Why rules on digital trade are being negotiated

The internet has changed the way through which we all communicate, work, shop, and learn. It might have changed literally every single aspect of our lives. We are now able to hold conferences between Panama and Fiji without any disruptions or buy products from Madagascar without leaving your sofa in London. Things that seemed impossible thirty years ago, are currently possible thanks to the digital connectivity of consumers and producers. The impact of the ongoing COVID-19 pandemic would have been far more pronounced if workers had not been able to work remotely, and if consumers could not shop online.

However, the surge in progress in digital markets, has not always been followed by the necessary regulations and legislations of countries across the world, and particularly those in developing countries. Similarly, countries have different approaches to policing the internet, which might, in some cases, cause disruptions to businesses, investments, and, specifically, to trade.

With the aim of creating a level playing field and avoiding unnecessary disruptions to trade, Member States of the World Trade Organisation (WTO) started to negotiate on how to regulate the different aspects that impact digital trade – or e-commerce, through the work programme on electronic commerce. This work programme, which started back in 1998, evolved into a Joint Statement Initiative on e-commerce in December 2017, where 71 Members of the WTO agreed to start “exploratory work together toward future WTO negotiations on trade-related aspects of electronic commerce”.[1]

Taxing the internet

One of the most controversial aspects of the negotiations is the application of customs duties to electronic transmissions – such as a book that is downloaded from the internet, or a videogame that is played on-line. Currently, there is a moratorium in place, which prohibits WTO Member States from imposing customs duties to electronic transmissions. However, a clear divide has arisen between developed regions, such as the European Union (EU) and the United States (US) , which want to make the moratorium permanent, and developing ones, led by India and South Africa, which want to phase out the moratorium.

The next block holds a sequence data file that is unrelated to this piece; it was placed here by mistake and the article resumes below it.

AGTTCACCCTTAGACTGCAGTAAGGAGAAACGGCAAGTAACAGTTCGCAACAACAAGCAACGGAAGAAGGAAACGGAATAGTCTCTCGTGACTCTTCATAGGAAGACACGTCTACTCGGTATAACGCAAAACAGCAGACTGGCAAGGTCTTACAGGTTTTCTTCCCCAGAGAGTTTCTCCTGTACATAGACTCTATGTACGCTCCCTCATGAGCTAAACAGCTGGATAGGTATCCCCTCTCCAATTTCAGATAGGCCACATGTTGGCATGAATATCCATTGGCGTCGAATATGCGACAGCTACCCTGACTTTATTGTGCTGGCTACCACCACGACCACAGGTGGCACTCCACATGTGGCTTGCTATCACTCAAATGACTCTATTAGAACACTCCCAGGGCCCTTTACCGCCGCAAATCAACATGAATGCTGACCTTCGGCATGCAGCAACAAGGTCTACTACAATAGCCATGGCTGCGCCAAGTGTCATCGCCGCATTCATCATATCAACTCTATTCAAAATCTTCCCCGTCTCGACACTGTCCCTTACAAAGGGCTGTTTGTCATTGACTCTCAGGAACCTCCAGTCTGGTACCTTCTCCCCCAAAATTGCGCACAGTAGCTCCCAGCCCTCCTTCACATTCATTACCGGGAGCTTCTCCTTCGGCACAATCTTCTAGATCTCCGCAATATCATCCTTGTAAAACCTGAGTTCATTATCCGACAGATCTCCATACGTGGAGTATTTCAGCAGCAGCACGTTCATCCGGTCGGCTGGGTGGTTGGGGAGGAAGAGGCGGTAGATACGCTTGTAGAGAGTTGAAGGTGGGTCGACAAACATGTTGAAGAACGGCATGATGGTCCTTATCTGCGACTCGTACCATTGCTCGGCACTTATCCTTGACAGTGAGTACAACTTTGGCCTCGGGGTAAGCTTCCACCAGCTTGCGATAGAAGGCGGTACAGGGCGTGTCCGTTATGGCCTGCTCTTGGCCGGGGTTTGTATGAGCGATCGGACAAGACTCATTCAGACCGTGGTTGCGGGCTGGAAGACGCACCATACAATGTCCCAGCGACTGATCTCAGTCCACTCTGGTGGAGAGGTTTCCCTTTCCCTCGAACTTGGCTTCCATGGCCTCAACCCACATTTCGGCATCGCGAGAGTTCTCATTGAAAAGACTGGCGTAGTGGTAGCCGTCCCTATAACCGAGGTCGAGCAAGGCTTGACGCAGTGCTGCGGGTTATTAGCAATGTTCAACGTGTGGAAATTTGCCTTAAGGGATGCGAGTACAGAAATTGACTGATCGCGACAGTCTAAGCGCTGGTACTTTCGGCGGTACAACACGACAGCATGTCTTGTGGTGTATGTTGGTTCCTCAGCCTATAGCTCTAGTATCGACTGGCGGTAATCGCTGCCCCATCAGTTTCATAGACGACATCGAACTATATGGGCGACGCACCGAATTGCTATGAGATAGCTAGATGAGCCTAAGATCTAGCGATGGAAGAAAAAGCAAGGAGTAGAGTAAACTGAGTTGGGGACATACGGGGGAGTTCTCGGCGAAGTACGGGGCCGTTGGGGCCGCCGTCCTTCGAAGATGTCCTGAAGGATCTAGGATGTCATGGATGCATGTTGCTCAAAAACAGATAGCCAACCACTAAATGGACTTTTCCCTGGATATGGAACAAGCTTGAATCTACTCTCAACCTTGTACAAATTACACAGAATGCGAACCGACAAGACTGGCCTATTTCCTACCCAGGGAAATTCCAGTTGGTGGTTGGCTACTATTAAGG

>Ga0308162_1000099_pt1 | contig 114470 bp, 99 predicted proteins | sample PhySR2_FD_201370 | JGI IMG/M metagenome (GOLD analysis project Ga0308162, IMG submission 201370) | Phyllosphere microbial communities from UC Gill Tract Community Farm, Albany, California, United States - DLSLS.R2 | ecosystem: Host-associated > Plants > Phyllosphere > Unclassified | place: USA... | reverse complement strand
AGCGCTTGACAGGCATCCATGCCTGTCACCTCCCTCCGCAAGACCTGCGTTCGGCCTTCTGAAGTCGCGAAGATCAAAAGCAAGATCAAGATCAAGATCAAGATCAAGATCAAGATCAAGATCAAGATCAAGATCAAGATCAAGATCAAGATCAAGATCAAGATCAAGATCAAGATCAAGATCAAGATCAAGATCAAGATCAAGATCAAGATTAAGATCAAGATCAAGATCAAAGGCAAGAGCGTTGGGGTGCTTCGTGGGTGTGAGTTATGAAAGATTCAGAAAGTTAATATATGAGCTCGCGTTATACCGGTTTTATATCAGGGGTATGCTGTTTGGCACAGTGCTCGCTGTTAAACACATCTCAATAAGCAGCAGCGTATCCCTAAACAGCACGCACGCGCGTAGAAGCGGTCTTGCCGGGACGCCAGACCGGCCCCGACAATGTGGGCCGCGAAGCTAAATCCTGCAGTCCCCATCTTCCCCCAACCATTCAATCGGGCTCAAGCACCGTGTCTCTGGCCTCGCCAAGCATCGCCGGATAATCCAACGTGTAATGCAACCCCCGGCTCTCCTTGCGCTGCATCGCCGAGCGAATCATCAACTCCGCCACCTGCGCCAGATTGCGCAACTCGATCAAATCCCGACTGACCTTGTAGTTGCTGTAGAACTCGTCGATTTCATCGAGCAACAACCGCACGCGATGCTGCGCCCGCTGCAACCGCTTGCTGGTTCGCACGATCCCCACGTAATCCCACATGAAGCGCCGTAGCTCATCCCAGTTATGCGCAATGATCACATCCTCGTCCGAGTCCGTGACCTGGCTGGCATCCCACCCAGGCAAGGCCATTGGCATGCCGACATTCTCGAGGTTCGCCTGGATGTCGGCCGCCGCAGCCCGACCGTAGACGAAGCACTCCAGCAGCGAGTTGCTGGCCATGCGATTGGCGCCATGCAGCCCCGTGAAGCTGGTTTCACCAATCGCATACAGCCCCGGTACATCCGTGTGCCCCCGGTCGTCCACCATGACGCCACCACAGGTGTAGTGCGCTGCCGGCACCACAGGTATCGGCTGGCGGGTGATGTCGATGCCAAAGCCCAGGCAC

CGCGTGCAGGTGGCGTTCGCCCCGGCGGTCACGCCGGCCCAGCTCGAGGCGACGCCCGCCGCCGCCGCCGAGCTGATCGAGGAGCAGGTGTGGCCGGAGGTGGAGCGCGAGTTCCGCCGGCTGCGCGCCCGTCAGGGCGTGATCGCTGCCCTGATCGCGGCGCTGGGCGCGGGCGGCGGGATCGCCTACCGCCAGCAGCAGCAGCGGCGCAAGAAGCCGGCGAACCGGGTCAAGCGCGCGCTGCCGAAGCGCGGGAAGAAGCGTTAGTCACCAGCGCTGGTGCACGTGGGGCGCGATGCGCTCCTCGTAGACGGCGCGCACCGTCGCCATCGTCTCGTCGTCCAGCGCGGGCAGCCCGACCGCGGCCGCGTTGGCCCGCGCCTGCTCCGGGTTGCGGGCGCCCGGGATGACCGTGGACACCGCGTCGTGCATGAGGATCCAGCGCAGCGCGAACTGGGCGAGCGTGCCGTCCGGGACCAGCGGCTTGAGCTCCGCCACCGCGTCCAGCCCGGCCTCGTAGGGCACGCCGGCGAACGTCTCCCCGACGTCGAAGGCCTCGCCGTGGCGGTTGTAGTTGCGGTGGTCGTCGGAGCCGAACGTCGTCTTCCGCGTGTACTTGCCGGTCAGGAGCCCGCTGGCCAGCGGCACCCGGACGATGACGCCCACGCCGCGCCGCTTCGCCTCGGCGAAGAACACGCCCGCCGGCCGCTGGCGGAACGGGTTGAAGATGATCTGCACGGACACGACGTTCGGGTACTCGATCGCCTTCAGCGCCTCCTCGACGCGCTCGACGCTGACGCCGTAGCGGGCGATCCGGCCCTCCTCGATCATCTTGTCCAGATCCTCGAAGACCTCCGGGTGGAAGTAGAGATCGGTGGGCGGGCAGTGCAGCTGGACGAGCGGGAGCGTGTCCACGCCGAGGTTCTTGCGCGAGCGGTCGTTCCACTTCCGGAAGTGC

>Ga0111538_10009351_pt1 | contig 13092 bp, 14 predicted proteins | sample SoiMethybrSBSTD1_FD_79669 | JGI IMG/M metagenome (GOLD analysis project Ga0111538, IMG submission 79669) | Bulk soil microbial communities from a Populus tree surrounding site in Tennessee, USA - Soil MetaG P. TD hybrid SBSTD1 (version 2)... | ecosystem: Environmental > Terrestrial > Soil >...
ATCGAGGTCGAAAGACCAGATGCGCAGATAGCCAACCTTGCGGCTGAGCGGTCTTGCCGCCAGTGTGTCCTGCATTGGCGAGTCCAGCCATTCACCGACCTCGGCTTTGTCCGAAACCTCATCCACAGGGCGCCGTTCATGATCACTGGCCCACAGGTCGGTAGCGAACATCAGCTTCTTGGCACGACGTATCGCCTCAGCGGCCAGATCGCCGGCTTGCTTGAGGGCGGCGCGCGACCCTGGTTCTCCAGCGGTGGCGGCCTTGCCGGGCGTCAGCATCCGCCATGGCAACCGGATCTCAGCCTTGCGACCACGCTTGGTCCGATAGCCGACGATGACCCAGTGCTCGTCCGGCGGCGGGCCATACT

From a fiscal perspective, it is estimated that making the moratorium permanent would have a significant impact in terms of potential tariff revenue loss, with developing countries experiencing much of the hypothetical tariff revenue loss, estimated to be potentially as high as USD 5.4 billion.[2] However, the impact of imposing tariffs on electronic transmissions must be considered on the businesses, with some authors arguing that the current moratorium prevents a combined economic loss of USD 10.6 billion in gross domestic product annually for developing countries.[3]

The impact of such negotiations on businesses might be significant. Organisations such as the International Chamber of Commerce (ICC) have expressed strong opposition to the adoption of such measures, arguing that custom duties might have distortive effects on growth of the digital economy and be cost-prohibitive and technologically unfeasible, amongst others.[4]

Limiting the free flow of information

Another area under discussion is the freedom of “data transit”, which is one of the areas attracting most attention in the e-commerce discussions and creating a visible North-South divide. Countries like Japan and the US argue that the application of policies limiting international flows of data would limit the ability of Micro, Small and Medium Enterprises (MSMEs) to participate in global value chains, as data localisation measures may force foreign companies to establish commercial presence in all countries where such measures are imposed.[5] The proponents of data localisation measures argue that there are several valid reasons to apply data localisation and restrictions to the free flow of data, particularly in the public interest, such as to protect the population from criminal activities, intellectual property infringement, etc.

For example, forced localisation/local storage entails potential costs as companies must be able to guarantee local storage in several places worldwide, as well as fulfilling multiple supports for multiple laws and regulations. This would potentially lead to the need to renegotiate existing contracts and to find new subcontractors. Additionally, restrictions on data movement could lead to a situation where processing has to be done in several locations, instead of preferably in one central location.[6]

Keeping the internet open and transparent for all

The third key area under discussion that is important to keep an eye on are the rules on network neutrality. Network neutrality simply means that “a broadband internet provider should not block, slow, or otherwise unfairly discriminate against any websites or online services.”[7] There are major implications of not having free and fair access to the network, particularly in the context of e-commerce. Currently the largest markets in e-commerce are China and the US, both of which oppose to measures banning network neutrality. Undistorted access to those markets is crucial for MSMEs across the world, and particularly developing countries, to be able to grow and benefit not only from the opportunities in such markets, but also to access the e-commerce market places that are run in those countries.